Garreau ( The Nine Nations of North America ) shows that Americans, weary of daily commutes between suburb and city, are developing concentrated communities near major metropolitan areas that blend home, workplace, schools and recreation. He calls these all-inclusive urban centers ``edge cities'': among them, White Plains, near Manhattan; King of Prussia, outside of Philadelphia; Scottsdale and Tempe, adjacent to Phoenix. Nine chapters on specific regions include interviews with modern ``pioneers,'' professionals who have chosen the edge-city lifestyle, and planners such as controversial Northern Virginia developer John T. (Til) Hazel. Edge-city proponents make a case for practicality, safety and cultural growth, while detractors cite bland artificiality and environmental threats in the expanding realm of industrial parks and strip malls. Garreau maintains a casual style, incorporating statistical data, historical references and regional trivia into an eminently readable, thought-provoking, optimistic text. (Sept.)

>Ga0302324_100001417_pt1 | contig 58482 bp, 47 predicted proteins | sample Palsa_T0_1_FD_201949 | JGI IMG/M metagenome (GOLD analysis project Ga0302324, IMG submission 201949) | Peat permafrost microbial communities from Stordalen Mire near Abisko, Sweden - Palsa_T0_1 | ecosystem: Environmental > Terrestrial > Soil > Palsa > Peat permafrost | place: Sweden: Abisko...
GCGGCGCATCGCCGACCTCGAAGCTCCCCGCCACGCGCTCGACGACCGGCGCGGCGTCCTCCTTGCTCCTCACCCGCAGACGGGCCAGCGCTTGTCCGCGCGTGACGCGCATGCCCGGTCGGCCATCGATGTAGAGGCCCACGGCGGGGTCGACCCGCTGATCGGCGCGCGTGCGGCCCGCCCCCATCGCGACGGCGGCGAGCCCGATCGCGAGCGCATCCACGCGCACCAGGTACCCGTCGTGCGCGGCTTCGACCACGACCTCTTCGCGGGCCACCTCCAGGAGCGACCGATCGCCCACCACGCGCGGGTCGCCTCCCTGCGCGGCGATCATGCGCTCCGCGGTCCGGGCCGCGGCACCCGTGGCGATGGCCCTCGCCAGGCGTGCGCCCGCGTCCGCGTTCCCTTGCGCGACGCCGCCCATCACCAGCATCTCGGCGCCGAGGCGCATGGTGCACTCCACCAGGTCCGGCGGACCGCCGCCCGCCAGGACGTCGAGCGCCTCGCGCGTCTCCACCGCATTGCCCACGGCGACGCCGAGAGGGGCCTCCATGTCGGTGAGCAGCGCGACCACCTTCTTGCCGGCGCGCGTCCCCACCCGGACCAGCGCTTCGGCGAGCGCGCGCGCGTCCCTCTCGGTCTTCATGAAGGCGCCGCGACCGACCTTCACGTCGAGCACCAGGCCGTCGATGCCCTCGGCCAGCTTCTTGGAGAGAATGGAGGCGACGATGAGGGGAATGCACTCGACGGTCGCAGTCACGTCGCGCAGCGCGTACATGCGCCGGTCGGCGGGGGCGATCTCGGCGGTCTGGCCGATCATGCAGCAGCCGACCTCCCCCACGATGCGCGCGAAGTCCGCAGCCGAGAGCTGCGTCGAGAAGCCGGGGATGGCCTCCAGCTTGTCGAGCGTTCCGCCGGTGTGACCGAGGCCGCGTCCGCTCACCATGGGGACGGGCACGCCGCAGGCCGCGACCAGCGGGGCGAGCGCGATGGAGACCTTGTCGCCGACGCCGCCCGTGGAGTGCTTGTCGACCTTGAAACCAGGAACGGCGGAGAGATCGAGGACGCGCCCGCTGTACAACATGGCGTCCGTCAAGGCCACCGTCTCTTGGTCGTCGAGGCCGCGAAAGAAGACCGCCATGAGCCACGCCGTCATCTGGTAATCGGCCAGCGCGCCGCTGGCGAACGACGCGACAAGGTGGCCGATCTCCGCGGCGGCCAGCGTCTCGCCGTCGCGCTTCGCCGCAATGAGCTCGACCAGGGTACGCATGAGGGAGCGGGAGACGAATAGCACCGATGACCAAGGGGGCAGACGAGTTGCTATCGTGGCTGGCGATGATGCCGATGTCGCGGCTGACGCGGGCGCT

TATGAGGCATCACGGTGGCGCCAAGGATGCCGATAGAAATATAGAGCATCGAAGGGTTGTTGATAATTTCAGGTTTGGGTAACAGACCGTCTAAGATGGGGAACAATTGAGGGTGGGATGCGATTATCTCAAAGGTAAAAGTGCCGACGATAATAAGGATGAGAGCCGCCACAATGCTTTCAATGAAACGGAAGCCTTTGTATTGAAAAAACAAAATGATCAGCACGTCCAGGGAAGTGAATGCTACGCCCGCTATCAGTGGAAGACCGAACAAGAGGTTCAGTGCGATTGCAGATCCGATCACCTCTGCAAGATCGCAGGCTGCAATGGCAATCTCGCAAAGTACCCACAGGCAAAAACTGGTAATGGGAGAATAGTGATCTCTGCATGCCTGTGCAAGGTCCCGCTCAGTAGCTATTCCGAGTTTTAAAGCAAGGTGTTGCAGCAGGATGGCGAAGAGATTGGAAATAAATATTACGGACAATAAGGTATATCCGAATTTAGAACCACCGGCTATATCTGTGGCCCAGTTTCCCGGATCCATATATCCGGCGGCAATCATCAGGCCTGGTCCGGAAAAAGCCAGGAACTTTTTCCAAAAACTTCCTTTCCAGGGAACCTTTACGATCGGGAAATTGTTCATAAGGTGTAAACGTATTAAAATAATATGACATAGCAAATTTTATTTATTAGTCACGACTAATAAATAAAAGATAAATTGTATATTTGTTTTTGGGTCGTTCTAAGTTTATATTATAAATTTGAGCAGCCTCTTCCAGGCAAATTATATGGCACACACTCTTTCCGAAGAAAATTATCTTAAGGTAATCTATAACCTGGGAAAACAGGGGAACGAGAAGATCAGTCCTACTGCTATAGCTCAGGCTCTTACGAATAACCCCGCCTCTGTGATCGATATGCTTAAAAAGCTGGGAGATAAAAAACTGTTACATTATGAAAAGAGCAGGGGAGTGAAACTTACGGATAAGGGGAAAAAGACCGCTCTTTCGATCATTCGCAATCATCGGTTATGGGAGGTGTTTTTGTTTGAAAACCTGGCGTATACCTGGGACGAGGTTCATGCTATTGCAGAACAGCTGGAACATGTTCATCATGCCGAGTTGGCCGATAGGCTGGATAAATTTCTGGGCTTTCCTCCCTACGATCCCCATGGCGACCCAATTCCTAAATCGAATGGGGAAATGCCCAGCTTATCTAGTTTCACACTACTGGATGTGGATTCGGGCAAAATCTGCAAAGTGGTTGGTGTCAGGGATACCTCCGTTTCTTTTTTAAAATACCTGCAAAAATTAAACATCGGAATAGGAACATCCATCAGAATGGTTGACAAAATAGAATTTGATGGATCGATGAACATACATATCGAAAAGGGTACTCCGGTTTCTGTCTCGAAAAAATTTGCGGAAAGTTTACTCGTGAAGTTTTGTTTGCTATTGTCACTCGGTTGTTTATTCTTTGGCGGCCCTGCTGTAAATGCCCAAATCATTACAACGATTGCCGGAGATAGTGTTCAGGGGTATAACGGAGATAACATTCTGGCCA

Reviewed on: 07/29/1991 Release date: 08/01/1991 Genre: Nonfiction
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